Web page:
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A8.16 T helper lymphocytes and monocytes as biosensors of type I interferon responses in viral infection and autoimmunity
  1. Chieko Kyogoku1,
  2. Biljana Smiljanovic2,
  3. Joachim R Grün1,
  4. Ursula Schulte-Wrede1,
  5. Tobias Alexander2,
  6. Robert Biesen2,
  7. Falk Hiepe2,
  8. Thomas Häupl2,
  9. Andreas Radbruch1,
  10. Andreas Grützkau1
  1. 1German Rheumatism Research Centre (DRFZ) Berlin, An Institute of the Leibniz Association, Berlin, Germany
  2. 2Department of Rheumatology andClinical Immunology, Charité University Medicine Berlin, Humboldt University of Berlin, Berlin, Germany


Background Immune responses in viral infections and autoimmunity are characterised by type I interferon (IFN) gene signatures detectable in peripheral blood mononuclear cells (PBMC). We have identified cell-specific IFN signatures in CD4 T cells and in monocyte subsets and could use them to discriminate between physiologic and pathologically sustained type I responses in yellow fever vaccinated individuals and in systemic lupus erythematosus patients (SLE). In this study we show that these cell-specific IFN signatures are not only working in isolated cell subsets but are even robust enough to classify PBMC in viral infection and autoimmunity.

Materials and Methods We have used whole genome expression arrays to identify cell-specific type I IFN response signatures in isolated CD4 lymphocytes, CD16+ and CD16- monocyte subsets. These signatures were used to classify independent PBMC samples of yellow fever vaccinated individuals (n = 10) and jSLE patients (n = 10).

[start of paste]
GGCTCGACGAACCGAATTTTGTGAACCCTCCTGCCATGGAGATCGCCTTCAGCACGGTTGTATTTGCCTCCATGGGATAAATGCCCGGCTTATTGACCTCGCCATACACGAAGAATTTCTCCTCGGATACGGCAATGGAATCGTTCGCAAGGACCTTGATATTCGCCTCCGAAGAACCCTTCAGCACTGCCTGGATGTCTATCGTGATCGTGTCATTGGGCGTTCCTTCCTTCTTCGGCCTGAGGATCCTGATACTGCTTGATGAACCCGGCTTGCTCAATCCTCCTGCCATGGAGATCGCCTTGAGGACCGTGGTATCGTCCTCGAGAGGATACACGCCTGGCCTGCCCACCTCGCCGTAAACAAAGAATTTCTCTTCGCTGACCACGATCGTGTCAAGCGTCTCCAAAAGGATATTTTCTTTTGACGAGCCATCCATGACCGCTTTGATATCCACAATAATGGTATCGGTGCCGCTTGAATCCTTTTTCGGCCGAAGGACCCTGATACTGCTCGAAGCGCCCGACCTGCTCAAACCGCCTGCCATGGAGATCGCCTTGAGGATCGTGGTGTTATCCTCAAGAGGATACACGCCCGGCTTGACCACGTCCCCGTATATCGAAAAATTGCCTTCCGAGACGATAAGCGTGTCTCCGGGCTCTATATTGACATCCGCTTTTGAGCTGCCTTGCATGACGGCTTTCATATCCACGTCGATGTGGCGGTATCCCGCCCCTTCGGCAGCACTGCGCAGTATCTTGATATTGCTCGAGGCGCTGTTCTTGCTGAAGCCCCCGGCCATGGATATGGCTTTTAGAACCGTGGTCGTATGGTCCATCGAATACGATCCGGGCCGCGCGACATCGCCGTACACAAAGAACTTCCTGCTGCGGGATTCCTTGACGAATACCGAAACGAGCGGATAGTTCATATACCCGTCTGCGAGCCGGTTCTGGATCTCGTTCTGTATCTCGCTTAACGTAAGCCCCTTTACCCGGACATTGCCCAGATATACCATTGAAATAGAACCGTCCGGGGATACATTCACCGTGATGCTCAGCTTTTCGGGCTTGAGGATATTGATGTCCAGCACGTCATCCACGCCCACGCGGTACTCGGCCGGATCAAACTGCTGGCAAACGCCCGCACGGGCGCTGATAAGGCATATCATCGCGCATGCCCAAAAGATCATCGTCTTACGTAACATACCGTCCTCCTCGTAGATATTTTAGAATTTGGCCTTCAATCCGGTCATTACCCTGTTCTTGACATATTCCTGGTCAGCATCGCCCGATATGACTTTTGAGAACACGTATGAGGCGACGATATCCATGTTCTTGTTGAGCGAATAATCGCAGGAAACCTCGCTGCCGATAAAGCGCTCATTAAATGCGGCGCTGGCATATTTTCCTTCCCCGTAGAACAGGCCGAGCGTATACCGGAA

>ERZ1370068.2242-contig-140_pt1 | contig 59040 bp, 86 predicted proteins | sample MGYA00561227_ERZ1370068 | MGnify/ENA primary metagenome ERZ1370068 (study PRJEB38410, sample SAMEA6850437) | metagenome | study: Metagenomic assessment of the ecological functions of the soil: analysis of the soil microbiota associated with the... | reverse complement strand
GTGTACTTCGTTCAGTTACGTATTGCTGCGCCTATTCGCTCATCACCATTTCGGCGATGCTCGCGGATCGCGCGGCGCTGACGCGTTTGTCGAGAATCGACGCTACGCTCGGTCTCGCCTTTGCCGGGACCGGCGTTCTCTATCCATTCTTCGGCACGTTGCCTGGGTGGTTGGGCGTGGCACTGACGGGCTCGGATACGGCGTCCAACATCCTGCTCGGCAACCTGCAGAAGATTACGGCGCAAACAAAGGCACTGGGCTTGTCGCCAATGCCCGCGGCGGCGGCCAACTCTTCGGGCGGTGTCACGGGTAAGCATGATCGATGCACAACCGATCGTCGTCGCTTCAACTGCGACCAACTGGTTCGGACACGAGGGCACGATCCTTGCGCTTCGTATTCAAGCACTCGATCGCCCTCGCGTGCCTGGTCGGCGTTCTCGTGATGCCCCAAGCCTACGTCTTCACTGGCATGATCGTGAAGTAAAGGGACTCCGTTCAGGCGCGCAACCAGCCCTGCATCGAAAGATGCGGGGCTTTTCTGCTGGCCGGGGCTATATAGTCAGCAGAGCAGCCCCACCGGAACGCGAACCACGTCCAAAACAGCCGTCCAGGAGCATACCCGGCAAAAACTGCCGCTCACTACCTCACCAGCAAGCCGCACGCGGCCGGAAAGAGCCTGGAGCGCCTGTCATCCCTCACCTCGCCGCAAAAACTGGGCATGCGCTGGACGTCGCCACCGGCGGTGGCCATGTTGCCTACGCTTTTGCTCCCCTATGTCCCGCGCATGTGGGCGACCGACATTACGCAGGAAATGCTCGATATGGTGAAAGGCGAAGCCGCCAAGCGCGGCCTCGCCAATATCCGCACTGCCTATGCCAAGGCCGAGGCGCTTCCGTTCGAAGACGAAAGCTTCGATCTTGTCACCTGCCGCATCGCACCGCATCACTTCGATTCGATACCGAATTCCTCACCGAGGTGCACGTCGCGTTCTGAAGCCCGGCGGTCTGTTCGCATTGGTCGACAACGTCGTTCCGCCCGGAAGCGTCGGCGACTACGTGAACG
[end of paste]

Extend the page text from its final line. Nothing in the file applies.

Results 98/165/173 probe sets (CD4+ T cells/CD16- inflammatory Mo/CD16 + resident Mo, respectively, fold change > = 2, < = -2) were detected as a “common” IFN signature observed both in autoimmunity and in immunised ND. 111/164/120 probe sets were detected as an “autoimmune-specific” IFN signature, whereas only 0/8/5 probe sets were detected to be specific for the “virus-induced” IFN signature. Interestingly, these cell-specifically generated expression signatures were successfully used to classify PBMC of viral infection and jSLE by hierarchical cluster analyses.

Conclusion This study demonstrated that IFN signature in autoimmunity and that in viral infection are quite different in the number of IFN-related genes activated and their expression magnitudes. These cell-specific signatures are robust enough to classify PBMC samples. In summary, “common” and “autoimmune-specific” IFN signature genes are of potential interest as clinical biomarkers in SLE diagnostics to differentiate between a disease flare and a viral infection.

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